A lipoma with a spindled proliferation within it, resembling known (myo)fibroblastic lesions such as fibrous histiocytoma or dermatofibrosarcoma protuberans, (ie, fibrohistiocytic lipoma), has not been previously reported. This tumor varies from other classic lipoma variants, including spindle cell lipoma, myolipoma, angiolipoma, and fibrolipoma. We examine the clinicopathologic findings of this new lipoma variant. The Soft Tissue Pathology Registry of the Armed Forces Institute of Pathology was searched for patients with 'lipoma with fibrohistiocytic proliferation.' Lesions that were better classified as other entities were excluded. Patient slides and clinical history, including associated lesions, family history, duration of symptoms, history of trauma, natural progression, and treatments, were reviewed. Immunohistochemistry was performed on cases with available material (n = 6). Twelve patients with fibrohistiocytic lipoma were included. All tumors revealed a well-distributed quilt-like proliferation or solid focus of slightly plump to relatively bland spindled cells with collagenous stroma in short fascicular and storiform growth patterns. These spindled cells resembled those seen in either fibrous histiocytoma or dermatofibrosarcoma protuberans. However, the spindled proliferation was all within a well-circumscribed lipoma. The lesions lack the dermal involvement or plump pleomorphism of fibrous histiocytoma and the dermal involvement or infiltrative growth pattern of dermatofibrosarcoma protuberans. The fatty component demonstrated heterogeneously sized adipocytes, as those seen in other lipomas. Inflammation and hemosiderin were minimal. Mast cells were not identified. The tumors were typically found in the subcutis of the trunk of men (10 of 12; one each on the wrist and leg; mean age, 31 years). The average size of the lesions was 3.0 cm, and they were present for a mean duration of 10 months prior to surgical excision. One patient had two concurrent lesions; all others had solitary tumors. Another patient had a intracranial dermoid cyst removed during childhood. Four patients had a personal or family history of hypercholesterolemia, hypertension, or myocardial infarction. There was no history of antecedent trauma. Cases studied were positive for vimentin, calponin (5 of 5), CD34 (3 of 5), and occasionally KP-1 or lysozyme in the spindled component, and all cases studied were negative for the actins, caldesmon, S-100 protein, desmin, cytokeratins, and epithelial membrane antigen. Although the actins were negative in our laboratory, the more sensitive calponin positivity suggests myofibroblastic phenotype of the spindled component of this lesion. CD34-positive fibroblasts were present in three of five cases. Of eight patients with follow-up, there were no recurrences; all patients were alive and free of disease over a mean of 10 years (range, 2 months to 31 years). We have identified a lipoma variant, fibrohistiocytic lipoma, that has not been previously described. In our experience the morphology and calponin positivity suggest myofibroblastic phenotype for the spindled cells, within a lipoma. This entity can be distinguished from fibrous histiocytoma, fibromatosis, dermatofibrosarcoma protuberans, spindle cell lipoma and other lipoma, and liposarcoma variants.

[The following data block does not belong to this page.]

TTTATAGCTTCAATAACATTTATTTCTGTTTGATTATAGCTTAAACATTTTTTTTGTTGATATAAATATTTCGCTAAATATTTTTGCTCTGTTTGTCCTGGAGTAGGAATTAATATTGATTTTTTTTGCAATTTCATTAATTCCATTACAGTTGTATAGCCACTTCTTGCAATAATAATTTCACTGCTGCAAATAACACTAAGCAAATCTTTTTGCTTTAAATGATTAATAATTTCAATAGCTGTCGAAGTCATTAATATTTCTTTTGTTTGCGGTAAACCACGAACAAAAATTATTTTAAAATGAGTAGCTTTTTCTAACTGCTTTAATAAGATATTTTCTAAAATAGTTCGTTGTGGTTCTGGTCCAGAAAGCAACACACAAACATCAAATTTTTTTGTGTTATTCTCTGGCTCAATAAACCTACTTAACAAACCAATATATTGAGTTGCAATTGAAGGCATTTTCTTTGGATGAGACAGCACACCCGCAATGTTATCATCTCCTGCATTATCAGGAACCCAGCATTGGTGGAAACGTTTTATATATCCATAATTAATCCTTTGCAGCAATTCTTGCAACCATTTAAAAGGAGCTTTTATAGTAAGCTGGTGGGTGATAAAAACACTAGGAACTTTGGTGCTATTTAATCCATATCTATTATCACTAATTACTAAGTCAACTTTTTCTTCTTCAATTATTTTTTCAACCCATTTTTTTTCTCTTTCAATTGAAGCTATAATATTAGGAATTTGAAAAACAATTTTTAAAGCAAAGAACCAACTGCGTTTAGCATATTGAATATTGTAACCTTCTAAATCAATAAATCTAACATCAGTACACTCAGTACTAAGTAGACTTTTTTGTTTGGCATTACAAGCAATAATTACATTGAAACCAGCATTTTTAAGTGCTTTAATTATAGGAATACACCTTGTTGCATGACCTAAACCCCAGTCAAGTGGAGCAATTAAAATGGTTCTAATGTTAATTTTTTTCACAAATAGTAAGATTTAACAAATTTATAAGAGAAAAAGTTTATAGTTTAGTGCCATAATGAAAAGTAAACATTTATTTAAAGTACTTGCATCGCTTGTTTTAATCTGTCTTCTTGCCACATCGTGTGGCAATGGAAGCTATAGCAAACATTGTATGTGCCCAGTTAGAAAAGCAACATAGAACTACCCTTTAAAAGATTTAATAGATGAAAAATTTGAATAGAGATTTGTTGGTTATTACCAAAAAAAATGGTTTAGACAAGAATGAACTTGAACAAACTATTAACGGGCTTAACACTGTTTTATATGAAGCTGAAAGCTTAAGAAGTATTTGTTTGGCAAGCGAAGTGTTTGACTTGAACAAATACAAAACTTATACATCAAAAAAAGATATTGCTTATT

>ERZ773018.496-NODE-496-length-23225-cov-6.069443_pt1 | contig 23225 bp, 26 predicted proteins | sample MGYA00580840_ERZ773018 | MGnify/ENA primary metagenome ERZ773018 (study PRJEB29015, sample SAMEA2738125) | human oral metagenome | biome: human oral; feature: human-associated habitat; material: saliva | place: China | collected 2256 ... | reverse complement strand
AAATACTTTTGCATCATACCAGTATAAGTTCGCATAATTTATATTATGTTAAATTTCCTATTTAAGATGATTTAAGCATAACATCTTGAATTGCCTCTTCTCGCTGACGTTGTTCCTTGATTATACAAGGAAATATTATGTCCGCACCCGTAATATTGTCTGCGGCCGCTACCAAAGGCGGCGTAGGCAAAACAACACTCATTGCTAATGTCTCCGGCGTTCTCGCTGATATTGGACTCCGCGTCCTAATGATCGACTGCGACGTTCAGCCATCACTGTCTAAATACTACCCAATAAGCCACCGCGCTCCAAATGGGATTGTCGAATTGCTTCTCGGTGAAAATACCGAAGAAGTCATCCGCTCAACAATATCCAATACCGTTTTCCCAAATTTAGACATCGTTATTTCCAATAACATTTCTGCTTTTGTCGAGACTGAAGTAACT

All Science Journal Classification (ASJC) codes
- Pathology and Forensic Medicine